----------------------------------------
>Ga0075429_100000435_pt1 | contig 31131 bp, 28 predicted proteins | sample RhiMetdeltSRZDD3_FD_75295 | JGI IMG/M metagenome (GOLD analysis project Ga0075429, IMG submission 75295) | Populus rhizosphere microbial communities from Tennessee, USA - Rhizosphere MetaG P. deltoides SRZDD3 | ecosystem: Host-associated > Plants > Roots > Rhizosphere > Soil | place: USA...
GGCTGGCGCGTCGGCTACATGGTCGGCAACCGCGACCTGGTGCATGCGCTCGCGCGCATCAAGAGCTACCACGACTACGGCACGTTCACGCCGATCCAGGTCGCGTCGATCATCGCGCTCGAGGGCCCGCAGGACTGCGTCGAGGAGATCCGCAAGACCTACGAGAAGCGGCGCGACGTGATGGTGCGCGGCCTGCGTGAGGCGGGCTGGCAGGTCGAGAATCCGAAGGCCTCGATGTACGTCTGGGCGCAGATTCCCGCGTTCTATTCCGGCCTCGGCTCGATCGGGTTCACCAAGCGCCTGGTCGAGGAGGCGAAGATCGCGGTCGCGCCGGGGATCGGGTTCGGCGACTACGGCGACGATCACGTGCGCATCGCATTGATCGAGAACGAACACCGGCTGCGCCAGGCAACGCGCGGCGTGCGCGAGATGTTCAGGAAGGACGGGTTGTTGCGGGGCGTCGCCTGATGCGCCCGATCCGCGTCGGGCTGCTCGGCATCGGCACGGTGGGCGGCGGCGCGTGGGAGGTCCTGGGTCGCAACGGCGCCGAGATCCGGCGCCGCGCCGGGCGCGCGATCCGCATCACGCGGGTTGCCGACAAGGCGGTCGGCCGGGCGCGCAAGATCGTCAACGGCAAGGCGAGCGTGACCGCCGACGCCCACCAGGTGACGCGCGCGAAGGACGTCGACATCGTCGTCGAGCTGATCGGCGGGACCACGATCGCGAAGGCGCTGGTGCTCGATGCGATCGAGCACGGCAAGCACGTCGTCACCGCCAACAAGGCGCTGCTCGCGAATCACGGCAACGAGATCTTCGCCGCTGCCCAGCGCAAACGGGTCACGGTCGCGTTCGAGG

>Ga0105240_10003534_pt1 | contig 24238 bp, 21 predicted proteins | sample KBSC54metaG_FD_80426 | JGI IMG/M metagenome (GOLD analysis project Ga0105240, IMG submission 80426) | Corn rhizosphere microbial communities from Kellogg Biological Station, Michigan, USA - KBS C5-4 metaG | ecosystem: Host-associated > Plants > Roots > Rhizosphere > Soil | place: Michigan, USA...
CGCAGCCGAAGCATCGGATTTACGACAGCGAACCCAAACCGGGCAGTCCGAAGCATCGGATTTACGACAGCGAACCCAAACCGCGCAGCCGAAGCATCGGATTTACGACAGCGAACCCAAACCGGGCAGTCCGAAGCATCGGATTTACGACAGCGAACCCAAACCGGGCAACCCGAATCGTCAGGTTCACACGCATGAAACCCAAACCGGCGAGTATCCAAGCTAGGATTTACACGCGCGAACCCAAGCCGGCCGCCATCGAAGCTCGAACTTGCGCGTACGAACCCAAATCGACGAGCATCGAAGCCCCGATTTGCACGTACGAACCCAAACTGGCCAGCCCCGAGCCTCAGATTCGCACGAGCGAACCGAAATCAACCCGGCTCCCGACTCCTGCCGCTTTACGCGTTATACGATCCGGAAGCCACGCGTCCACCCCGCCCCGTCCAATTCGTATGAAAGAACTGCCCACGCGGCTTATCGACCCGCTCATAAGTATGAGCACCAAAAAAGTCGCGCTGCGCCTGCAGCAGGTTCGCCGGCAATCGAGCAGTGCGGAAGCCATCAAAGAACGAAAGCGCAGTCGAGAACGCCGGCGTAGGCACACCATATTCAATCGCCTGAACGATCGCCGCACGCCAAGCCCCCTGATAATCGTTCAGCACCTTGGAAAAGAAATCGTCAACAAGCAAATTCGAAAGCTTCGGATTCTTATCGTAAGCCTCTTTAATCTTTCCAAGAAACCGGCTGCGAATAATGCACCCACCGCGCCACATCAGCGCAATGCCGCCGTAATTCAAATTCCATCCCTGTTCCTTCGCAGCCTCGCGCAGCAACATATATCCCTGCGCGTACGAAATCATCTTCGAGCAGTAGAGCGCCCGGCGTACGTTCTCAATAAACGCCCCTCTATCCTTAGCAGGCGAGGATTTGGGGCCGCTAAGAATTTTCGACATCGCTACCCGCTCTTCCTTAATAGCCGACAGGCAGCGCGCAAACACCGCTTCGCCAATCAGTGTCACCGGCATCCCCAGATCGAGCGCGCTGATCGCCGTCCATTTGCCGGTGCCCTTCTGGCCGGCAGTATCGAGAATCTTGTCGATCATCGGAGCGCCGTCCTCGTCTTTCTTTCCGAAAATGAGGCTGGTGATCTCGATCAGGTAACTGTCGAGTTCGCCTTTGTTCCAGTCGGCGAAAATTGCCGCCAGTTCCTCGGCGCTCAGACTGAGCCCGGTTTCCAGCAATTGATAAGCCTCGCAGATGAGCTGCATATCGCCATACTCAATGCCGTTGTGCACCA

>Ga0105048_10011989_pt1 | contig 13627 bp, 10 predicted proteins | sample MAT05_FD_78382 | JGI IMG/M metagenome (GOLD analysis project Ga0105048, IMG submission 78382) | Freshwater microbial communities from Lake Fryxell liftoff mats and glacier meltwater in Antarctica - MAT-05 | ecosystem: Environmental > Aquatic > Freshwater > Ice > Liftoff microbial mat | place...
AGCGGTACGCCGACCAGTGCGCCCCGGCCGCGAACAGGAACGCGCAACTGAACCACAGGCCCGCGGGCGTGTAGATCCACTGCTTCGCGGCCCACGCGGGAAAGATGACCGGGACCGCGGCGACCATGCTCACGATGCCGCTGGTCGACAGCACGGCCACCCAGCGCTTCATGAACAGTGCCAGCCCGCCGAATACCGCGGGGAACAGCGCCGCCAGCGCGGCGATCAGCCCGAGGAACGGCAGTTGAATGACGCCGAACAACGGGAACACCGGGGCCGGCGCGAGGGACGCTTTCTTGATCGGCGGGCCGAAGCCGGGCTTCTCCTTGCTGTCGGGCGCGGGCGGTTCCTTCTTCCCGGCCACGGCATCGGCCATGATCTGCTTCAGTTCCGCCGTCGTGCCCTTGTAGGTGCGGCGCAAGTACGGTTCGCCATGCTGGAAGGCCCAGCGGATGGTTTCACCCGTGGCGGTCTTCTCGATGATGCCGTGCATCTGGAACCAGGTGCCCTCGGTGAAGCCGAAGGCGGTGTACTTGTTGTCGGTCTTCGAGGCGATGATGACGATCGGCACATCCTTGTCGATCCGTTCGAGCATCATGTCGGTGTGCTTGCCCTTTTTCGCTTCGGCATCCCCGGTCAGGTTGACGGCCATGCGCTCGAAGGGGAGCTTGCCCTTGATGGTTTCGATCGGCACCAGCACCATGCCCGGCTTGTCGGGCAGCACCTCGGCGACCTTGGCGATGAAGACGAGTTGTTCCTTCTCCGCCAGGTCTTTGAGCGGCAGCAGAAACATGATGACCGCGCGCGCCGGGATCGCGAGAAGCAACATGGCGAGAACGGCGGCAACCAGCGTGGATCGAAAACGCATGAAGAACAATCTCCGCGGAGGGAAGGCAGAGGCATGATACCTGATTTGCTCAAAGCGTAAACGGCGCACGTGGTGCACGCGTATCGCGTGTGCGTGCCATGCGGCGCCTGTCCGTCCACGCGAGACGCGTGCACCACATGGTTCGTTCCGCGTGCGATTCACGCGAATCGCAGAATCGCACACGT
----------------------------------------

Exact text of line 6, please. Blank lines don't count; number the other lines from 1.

AGCGGTACGCCGACCAGTGCGCCCCGGCCGCGAACAGGAACGCGCAACTGAACCACAGGCCCGCGGGCGTGTAGATCCACTGCTTCGCGGCCCACGCGGGAAAGATGACCGGGACCGCGGCGACCATGCTCACGATGCCGCTGGTCGACAGCACGGCCACCCAGCGCTTCATGAACAGTGCCAGCCCGCCGAATACCGCGGGGAACAGCGCCGCCAGCGCGGCGATCAGCCCGAGGAACGGCAGTTGAATGACGCCGAACAACGGGAACACCGGGGCCGGCGCGAGGGACGCTTTCTTGATCGGCGGGCCGAAGCCGGGCTTCTCCTTGCTGTCGGGCGCGGGCGGTTCCTTCTTCCCGGCCACGGCATCGGCCATGATCTGCTTCAGTTCCGCCGTCGTGCCCTTGTAGGTGCGGCGCAAGTACGGTTCGCCATGCTGGAAGGCCCAGCGGATGGTTTCACCCGTGGCGGTCTTCTCGATGATGCCGTGCATCTGGAACCAGGTGCCCTCGGTGAAGCCGAAGGCGGTGTACTTGTTGTCGGTCTTCGAGGCGATGATGACGATCGGCACATCCTTGTCGATCCGTTCGAGCATCATGTCGGTGTGCTTGCCCTTTTTCGCTTCGGCATCCCCGGTCAGGTTGACGGCCATGCGCTCGAAGGGGAGCTTGCCCTTGATGGTTTCGATCGGCACCAGCACCATGCCCGGCTTGTCGGGCAGCACCTCGGCGACCTTGGCGATGAAGACGAGTTGTTCCTTCTCCGCCAGGTCTTTGAGCGGCAGCAGAAACATGATGACCGCGCGCGCCGGGATCGCGAGAAGCAACATGGCGAGAACGGCGGCAACCAGCGTGGATCGAAAACGCATGAAGAACAATCTCCGCGGAGGGAAGGCAGAGGCATGATACCTGATTTGCTCAAAGCGTAAACGGCGCACGTGGTGCACGCGTATCGCGTGTGCGTGCCATGCGGCGCCTGTCCGTCCACGCGAGACGCGTGCACCACATGGTTCGTTCCGCGTGCGATTCACGCGAATCGCAGAATCGCACACGT